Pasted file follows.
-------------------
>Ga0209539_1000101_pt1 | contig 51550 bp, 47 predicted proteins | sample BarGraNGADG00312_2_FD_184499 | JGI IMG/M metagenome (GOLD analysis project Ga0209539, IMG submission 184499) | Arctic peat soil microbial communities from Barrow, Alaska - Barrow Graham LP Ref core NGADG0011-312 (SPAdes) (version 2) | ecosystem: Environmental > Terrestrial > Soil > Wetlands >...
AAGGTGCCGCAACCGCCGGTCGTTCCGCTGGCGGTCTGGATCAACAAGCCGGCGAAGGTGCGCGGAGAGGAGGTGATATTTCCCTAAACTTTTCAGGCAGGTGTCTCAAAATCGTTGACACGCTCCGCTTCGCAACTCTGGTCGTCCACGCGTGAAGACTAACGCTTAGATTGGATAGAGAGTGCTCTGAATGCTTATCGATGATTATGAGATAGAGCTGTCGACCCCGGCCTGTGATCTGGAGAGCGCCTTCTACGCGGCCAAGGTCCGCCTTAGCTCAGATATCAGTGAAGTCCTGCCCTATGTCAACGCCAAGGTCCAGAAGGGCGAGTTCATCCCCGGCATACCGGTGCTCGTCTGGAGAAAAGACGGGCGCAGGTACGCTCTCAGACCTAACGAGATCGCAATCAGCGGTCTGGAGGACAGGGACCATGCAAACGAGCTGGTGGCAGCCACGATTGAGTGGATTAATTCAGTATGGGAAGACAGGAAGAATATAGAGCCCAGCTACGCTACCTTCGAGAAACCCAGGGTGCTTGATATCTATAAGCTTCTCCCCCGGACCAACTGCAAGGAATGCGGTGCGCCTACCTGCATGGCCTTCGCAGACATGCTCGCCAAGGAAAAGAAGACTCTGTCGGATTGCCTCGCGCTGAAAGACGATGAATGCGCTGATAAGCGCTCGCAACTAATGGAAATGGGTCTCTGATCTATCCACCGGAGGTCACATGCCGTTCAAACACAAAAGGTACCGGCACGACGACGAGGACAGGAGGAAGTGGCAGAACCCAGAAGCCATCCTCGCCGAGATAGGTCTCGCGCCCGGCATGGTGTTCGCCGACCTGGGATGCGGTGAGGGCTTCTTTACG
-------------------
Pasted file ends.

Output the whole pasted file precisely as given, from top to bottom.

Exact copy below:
>Ga0209539_1000101_pt1 | contig 51550 bp, 47 predicted proteins | sample BarGraNGADG00312_2_FD_184499 | JGI IMG/M metagenome (GOLD analysis project Ga0209539, IMG submission 184499) | Arctic peat soil microbial communities from Barrow, Alaska - Barrow Graham LP Ref core NGADG0011-312 (SPAdes) (version 2) | ecosystem: Environmental > Terrestrial > Soil > Wetlands >...
AAGGTGCCGCAACCGCCGGTCGTTCCGCTGGCGGTCTGGATCAACAAGCCGGCGAAGGTGCGCGGAGAGGAGGTGATATTTCCCTAAACTTTTCAGGCAGGTGTCTCAAAATCGTTGACACGCTCCGCTTCGCAACTCTGGTCGTCCACGCGTGAAGACTAACGCTTAGATTGGATAGAGAGTGCTCTGAATGCTTATCGATGATTATGAGATAGAGCTGTCGACCCCGGCCTGTGATCTGGAGAGCGCCTTCTACGCGGCCAAGGTCCGCCTTAGCTCAGATATCAGTGAAGTCCTGCCCTATGTCAACGCCAAGGTCCAGAAGGGCGAGTTCATCCCCGGCATACCGGTGCTCGTCTGGAGAAAAGACGGGCGCAGGTACGCTCTCAGACCTAACGAGATCGCAATCAGCGGTCTGGAGGACAGGGACCATGCAAACGAGCTGGTGGCAGCCACGATTGAGTGGATTAATTCAGTATGGGAAGACAGGAAGAATATAGAGCCCAGCTACGCTACCTTCGAGAAACCCAGGGTGCTTGATATCTATAAGCTTCTCCCCCGGACCAACTGCAAGGAATGCGGTGCGCCTACCTGCATGGCCTTCGCAGACATGCTCGCCAAGGAAAAGAAGACTCTGTCGGATTGCCTCGCGCTGAAAGACGATGAATGCGCTGATAAGCGCTCGCAACTAATGGAAATGGGTCTCTGATCTATCCACCGGAGGTCACATGCCGTTCAAACACAAAAGGTACCGGCACGACGACGAGGACAGGAGGAAGTGGCAGAACCCAGAAGCCATCCTCGCCGAGATAGGTCTCGCGCCCGGCATGGTGTTCGCCGACCTGGGATGCGGTGAGGGCTTCTTTACG